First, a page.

Budget 2013: Ed Balls urges George Osborne to 'U-turn' on economy
- 21 March 2013
- From the section UK Politics
Shadow chancellor Ed Balls has urged George Osborne to make a swift economic "U-turn", after growth forecasts for 2013 were halved to 0.6% in the Budget.
Mr Balls said government policies had "sucked confidence" out of the economy and the plan was not working.
During the two men's tour of media outlets after the Budget, Mr Osborne defended his economic package.
He insisted his strategy was working, saying "we have to go on confronting these problems" and cutting debt.
Budget announcements included freezing petrol duty rises, a cut in corporation tax to 20% in 2015, cancelling future automatic beer duty rises and measures to boost the housing market.
Mr Osborne defended the government's plan to effectively guarantee £130bn worth of new mortgages as a "big new step" that was needed because the mortgage market was "not functioning properly".
Pressed on whether the Help to Buy scheme - which would underwrite loans for people able to put down a deposit of between 5% and 20% - would be restricted to first-time buyers or may be open to people who wanted to buy second homes, the chancellor said he would consult with lenders on the details.
"The mortgage market is an extremely complex thing," he told BBC Radio 4's Today Programme. "The intention of the scheme is absolutely clear - it is for people who want to get their first home or have a home and want to move to a bigger home because perhaps they have got a bigger family.
"We are working with the industry to get a scheme that works."
Some commentators have said the scheme - to be limited to house purchases worth less than £600,000 - could simply inflate prices further, while Labour says it does not address the fundamental lack of confidence among would-be purchasers.
The Bank of England would be able "to turn off the tap" on new mortgage finance after three years if the market was over-heating, Mr Osborne added, insisting that this was an important element of the plan's "fiscal credibility".
Growth forecasts for 2013 were halved to 0.6% on Wednesday while figures from the Office for Budget Responsibility suggest the government's efforts to cut the deficit - the difference between money spent and earned in a year - have stalled and it will remain stuck at about £120bn for three years.
'Borrowing for failure'
Ahead of the Budget debate resuming in the Commons on Thursday, Mr Balls told the BBC that while there were some "good things" in the Budget, it had shown "in even more vivid detail than before... that the plan's not working - the economy is not growing".
He added: "If you're a chancellor, if you made a mistake, do your U-turn quickly. The longer you wait, the worse it gets, and the harder it becomes politically, even if economically it's the right thing."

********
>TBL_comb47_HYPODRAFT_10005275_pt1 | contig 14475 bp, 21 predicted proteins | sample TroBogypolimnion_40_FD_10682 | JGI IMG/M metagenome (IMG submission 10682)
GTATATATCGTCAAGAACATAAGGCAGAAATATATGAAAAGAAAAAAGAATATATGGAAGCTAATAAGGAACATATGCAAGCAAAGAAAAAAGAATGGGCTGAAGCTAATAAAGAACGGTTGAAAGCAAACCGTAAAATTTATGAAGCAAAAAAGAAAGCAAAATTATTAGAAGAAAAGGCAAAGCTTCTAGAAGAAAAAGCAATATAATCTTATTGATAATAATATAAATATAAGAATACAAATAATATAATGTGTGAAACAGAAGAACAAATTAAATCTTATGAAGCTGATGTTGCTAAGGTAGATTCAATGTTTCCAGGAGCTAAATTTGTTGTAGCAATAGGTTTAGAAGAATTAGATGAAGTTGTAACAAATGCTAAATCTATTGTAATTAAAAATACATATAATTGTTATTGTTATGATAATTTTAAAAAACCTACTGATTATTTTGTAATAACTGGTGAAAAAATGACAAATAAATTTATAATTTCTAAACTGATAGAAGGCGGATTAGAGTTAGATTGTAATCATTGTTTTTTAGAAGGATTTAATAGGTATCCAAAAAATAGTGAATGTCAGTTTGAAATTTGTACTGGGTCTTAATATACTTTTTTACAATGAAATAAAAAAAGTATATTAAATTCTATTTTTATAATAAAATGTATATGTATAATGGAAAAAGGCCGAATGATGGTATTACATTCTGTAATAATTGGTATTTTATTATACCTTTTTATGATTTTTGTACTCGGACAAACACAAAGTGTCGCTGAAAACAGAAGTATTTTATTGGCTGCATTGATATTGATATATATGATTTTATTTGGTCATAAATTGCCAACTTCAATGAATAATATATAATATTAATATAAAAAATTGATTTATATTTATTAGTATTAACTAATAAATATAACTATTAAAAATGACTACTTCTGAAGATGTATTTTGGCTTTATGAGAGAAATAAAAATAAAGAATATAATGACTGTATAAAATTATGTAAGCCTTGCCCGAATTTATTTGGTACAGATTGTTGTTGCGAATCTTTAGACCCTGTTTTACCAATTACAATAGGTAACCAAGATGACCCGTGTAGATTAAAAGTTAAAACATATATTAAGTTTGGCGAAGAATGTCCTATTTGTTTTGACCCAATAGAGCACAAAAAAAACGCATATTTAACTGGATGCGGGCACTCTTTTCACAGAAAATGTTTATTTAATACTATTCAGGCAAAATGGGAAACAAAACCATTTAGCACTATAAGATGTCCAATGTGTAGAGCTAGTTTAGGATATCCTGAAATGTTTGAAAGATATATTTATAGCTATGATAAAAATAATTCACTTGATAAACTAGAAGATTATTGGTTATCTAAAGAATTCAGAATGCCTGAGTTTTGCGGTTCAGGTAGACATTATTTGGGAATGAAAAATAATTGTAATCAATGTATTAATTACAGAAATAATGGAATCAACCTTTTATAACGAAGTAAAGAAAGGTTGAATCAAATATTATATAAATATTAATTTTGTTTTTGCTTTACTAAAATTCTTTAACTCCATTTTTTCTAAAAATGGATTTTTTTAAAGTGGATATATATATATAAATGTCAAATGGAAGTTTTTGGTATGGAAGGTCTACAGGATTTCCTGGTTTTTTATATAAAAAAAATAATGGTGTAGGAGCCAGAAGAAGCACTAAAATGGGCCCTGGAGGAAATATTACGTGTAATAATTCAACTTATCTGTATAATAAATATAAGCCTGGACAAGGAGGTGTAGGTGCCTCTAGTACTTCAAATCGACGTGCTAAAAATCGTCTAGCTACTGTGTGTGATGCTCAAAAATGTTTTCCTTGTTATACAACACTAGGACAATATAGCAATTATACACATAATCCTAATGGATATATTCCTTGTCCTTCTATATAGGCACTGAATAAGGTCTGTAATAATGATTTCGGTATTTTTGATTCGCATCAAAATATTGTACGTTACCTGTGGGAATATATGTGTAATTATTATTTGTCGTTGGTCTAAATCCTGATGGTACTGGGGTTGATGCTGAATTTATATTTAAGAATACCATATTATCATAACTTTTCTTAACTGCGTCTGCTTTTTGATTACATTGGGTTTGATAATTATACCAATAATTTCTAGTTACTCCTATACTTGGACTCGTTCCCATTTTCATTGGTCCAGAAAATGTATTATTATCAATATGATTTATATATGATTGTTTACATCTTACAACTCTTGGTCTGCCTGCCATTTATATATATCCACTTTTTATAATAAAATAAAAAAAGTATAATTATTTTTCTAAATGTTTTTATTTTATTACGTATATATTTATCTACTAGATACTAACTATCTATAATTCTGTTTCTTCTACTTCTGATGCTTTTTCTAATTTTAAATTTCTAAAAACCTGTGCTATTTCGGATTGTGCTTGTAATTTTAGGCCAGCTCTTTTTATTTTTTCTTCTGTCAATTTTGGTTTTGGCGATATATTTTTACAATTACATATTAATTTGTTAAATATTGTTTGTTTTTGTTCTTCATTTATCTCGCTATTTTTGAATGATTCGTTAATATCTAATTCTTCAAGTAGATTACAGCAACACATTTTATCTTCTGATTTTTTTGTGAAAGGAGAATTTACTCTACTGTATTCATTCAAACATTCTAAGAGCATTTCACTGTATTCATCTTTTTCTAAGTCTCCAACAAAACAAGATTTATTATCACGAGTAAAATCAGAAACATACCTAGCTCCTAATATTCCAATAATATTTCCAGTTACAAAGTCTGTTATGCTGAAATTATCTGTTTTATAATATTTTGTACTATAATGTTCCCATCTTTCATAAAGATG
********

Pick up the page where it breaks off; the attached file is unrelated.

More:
He later told MPs there had been no growth in the economy in the past year, living standards were continuing to fall and the chancellor was set to borrow £245bn more than he originally planned.
"It is a Groundhog Day Budget from a failing and out-of-touch chancellor," he said. "The only reason he will not change course is to avoid his own political humiliation."
Mr Osborne said the public understood progress was being made on the public finances and job creation, despite the difficult economic conditions.
But he added: "We have not made as much progress as anyone, including myself, would have liked because the environment we are operating in has got much more difficult."
Using an analogy of scaling a mountain, he said: "We can see where we need to get to but the weather has got worse."
Citing initiatives on mortgage finance, childcare and raising the income tax threshold to £10,000 a year earlier than planned in 2014, Lib Dem leader and deputy prime minister Nick Clegg said the government had "displayed a real willingness" to help people in tough times.
Speaking on his weekly phone-in on LBC's 97.3 FM, he said ministers could not "wave a magic wand" but they had taken "the most reasonable steps" possible at a time when there was little money around, continuing instability in the eurozone and the UK economy was still recovering from the legacy of the 2008 financial crisis.
The chancellor ignored pre-Budget calls by Business Secretary Vince Cable and others to borrow more to boost growth with a big building programme.
But he did announce £2.5bn of spending on infrastructure paid for by a fresh public spending squeeze. Details of where the axe will fall will be announced in June when the government unveils its spending review.
Meanwhile, after the Evening Standard tweeted details of the Budget before Mr Osborne had delivered it, the chancellor has asked his top official to conduct a review of the practice of releasing Budget information in advance of the speech.
And Speaker John Bercow, who accepted apologies from the newspaper, has asked the chancellor to explain why the details of the Budget were pre-briefed to the newspaper.
The Scottish National Party described Mr Osborne's statement as a "miserable Budget" which "just continues along the austerity path that is clearly failing". Plaid Cymru said the £2.5bn in infrastructure spending was just a "fraction" of what was actually needed.
Green Party MP Caroline Lucas said it was "yet another Budget that treats the public with contempt, continuing to peddle the myth that our national debt and deficit increased due to excessive public spending rather than bank bailouts".
UKIP leader Nigel Farage dismissed Mr Osborne's statement as a "Budget for headline writers" that failed to tackle "the serious problems in our economy".